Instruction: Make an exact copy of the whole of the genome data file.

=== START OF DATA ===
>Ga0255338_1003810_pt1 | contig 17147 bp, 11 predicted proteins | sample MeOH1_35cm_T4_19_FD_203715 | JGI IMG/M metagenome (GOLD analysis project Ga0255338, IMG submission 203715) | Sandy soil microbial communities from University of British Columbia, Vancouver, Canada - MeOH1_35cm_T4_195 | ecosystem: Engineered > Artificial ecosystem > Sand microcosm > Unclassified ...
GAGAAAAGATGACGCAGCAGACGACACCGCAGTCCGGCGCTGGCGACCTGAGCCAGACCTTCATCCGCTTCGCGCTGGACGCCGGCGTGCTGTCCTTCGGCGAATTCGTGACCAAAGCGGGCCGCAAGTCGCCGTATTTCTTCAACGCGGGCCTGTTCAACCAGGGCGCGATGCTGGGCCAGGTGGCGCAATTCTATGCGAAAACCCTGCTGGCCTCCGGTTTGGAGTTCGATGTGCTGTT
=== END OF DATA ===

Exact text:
>Ga0255338_1003810_pt1 | contig 17147 bp, 11 predicted proteins | sample MeOH1_35cm_T4_19_FD_203715 | JGI IMG/M metagenome (GOLD analysis project Ga0255338, IMG submission 203715) | Sandy soil microbial communities from University of British Columbia, Vancouver, Canada - MeOH1_35cm_T4_195 | ecosystem: Engineered > Artificial ecosystem > Sand microcosm > Unclassified ...
GAGAAAAGATGACGCAGCAGACGACACCGCAGTCCGGCGCTGGCGACCTGAGCCAGACCTTCATCCGCTTCGCGCTGGACGCCGGCGTGCTGTCCTTCGGCGAATTCGTGACCAAAGCGGGCCGCAAGTCGCCGTATTTCTTCAACGCGGGCCTGTTCAACCAGGGCGCGATGCTGGGCCAGGTGGCGCAATTCTATGCGAAAACCCTGCTGGCCTCCGGTTTGGAGTTCGATGTGCTGTT